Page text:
Disputation: Cand.med. Kjersti Kaul Jenssen – Orthopaedic Surgery
Cand.med. Kjersti Kaul Jenssen at the Institute of clinical medicine will be defending the thesis “Arthroscopic rotator cuff repair in the shoulder. Clinical outcomes and radiological results: Prognostic factors, postoperative rehabilitation and treatment of acute postoperative infection” for the degree of Philosophiae doctor (PhD).
Trial lecture – time and place
See trial lecture.
First opponent: Senior Consultant Jaap Willems, Lairesse Kliniek
Second opponent: Adjuct professor Ville Äärimaa, Turku University Hospital
Chair of the Committee: Professor Inger Holm, University of Oslo
Overlege Sigbjørn Dimmen, Lovisenberg Diakonale Sykehus
Chair of the Public Defence
Professor Hanne Solveig Dagfinrud, University of Oslo
Arthroscopic repair of rotator cuff tears has become more common and there is still a lack of knowledge of some subjects. Kjersti Kaul Jenssen and her co-workers have in the thesis “Arthroscopic rotator cuff repair in the shoulder. Clinical outcomes and radiological results. Prognostic factors, postoperative rehabilitation and treatment of acute postoperative infection” aimed to obtain empirical evidence about which patients were the best candidates for rotator cuff surgery, what prognosis they have, how to handle complications such as postoperative infections and how to facilitate their long rehabilitation.
The first and third parts of the study make use of data from a prospective cohort of patients treated with rotator cuff repairs at Lovisenberg Diaconal Hospital from 2009 to 2014. In the first study, we reviewed all postoperative infections, how they were treated and the functional and radiological outcomes. In the third study, they researched prognostic factors of successful shoulder function at 2-year follow-up after rotator cuff repair. The second study was planned as a RCT to elucidate whether 3 weeks of postoperative immobilization is non-inferior to the commonly used regimen involving 6 weeks of immobilization with regard to functional results at 12-month follow-up.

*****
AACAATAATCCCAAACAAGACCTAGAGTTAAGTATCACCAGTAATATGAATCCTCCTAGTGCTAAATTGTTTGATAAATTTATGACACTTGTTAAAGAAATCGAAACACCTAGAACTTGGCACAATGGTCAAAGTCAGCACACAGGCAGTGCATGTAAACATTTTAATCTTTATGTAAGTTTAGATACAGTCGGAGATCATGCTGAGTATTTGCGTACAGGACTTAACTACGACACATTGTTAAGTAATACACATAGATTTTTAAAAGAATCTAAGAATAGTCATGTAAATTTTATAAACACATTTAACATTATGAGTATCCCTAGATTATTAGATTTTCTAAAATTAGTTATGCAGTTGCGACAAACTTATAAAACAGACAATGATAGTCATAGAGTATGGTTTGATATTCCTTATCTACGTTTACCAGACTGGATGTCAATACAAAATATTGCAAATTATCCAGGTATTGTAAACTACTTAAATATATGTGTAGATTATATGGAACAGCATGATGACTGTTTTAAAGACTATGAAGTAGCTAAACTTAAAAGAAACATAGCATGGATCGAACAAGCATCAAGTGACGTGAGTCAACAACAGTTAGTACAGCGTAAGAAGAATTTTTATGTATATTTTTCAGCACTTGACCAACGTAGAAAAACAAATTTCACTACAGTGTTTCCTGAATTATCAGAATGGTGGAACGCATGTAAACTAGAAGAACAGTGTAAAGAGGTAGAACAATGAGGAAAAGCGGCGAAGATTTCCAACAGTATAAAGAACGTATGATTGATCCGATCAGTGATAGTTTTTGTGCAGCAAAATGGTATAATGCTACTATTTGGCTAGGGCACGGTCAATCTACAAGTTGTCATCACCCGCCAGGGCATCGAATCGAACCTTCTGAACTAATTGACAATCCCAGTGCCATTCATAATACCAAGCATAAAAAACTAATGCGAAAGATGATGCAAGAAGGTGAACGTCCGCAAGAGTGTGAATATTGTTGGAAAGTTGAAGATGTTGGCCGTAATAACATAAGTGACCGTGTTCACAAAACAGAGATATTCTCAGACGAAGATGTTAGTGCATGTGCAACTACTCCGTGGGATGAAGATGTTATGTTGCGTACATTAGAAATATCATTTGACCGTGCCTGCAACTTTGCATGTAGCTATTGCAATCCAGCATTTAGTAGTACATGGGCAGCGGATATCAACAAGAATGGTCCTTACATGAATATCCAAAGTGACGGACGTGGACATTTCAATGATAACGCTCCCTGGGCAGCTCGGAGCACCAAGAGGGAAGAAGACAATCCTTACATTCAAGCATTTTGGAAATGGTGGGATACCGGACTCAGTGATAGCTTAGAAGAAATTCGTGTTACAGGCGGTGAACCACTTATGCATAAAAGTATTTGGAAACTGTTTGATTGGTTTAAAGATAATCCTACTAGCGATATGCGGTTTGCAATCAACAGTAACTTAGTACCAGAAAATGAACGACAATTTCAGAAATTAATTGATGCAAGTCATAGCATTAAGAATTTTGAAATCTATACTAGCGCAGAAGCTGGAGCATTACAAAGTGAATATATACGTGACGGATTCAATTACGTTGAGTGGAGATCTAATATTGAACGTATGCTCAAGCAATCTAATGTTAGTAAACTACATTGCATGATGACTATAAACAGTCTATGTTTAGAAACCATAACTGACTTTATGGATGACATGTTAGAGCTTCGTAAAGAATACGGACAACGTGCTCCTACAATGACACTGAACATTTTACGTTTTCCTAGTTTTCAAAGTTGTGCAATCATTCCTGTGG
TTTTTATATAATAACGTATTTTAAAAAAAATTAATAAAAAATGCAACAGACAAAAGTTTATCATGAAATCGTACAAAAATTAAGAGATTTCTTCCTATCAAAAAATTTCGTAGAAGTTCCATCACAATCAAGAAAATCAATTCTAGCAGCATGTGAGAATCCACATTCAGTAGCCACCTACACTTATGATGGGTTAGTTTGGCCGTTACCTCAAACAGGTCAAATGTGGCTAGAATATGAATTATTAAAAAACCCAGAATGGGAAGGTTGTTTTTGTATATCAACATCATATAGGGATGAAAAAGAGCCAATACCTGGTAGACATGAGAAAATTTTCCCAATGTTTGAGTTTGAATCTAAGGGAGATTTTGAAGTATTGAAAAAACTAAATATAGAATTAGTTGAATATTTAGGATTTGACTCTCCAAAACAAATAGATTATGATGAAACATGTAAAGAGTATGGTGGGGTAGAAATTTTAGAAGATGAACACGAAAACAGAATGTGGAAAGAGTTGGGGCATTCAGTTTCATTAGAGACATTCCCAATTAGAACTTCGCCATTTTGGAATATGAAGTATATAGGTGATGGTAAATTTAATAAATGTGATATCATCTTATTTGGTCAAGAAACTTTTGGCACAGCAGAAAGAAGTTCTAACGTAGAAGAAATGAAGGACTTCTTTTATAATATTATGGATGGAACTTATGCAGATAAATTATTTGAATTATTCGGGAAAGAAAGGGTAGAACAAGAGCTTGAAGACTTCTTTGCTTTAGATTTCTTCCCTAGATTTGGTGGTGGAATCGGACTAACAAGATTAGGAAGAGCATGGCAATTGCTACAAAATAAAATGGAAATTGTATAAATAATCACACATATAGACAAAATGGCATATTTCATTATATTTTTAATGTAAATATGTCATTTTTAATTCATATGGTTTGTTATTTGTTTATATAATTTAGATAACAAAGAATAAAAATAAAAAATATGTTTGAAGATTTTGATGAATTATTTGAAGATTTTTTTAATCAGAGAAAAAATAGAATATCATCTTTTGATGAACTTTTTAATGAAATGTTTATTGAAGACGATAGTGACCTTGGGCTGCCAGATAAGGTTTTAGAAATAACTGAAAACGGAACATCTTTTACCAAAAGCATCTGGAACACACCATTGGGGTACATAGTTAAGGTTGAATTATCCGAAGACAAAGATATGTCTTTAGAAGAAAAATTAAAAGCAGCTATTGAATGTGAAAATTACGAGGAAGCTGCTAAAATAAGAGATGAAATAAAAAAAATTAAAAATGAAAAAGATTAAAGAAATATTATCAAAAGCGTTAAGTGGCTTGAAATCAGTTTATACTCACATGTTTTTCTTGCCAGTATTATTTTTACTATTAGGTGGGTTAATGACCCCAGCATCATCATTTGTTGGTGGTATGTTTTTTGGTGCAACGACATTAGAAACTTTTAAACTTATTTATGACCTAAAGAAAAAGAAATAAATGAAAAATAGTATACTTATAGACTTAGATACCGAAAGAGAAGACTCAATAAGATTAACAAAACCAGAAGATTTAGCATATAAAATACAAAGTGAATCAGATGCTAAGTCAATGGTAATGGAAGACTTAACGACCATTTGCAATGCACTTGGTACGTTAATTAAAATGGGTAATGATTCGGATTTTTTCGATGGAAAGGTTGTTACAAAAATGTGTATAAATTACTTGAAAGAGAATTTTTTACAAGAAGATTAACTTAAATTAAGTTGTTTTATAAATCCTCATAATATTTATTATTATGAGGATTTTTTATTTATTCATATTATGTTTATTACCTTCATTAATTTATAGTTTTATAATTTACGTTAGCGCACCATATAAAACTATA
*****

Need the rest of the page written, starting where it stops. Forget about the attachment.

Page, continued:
Patients treated adequately with surgical intervention and antibiotics for postoperative infection have good functional results, and the results were comparable to those in the third and second study. Healing rate of the tendon-to-bone evaluated on MRI was also high and acceptable in all 3 studies: 80% in studies I and III and 89% in study II.
In the RCT, we found that the shoulder function at final follow-up was no worse with 3 weeks of immobilization than 6 weeks of immobilization, and thus, we concluded that it was safe for patients to be immobilized for 3 weeks after rotator cuff repair.
Overall, rotator cuff repair results in good shoulder function, even after postoperative acute infection. Although not all prognostic factors identified in the third study are modifiable, this cohort study suggests that if selection of patients is done properly, it is possible to influence a successful outcome. Furthermore, based on the second study, we might be able to facilitate rehabilitation after rotator cuff repair, as patients often want individualization of their rehabilitation program.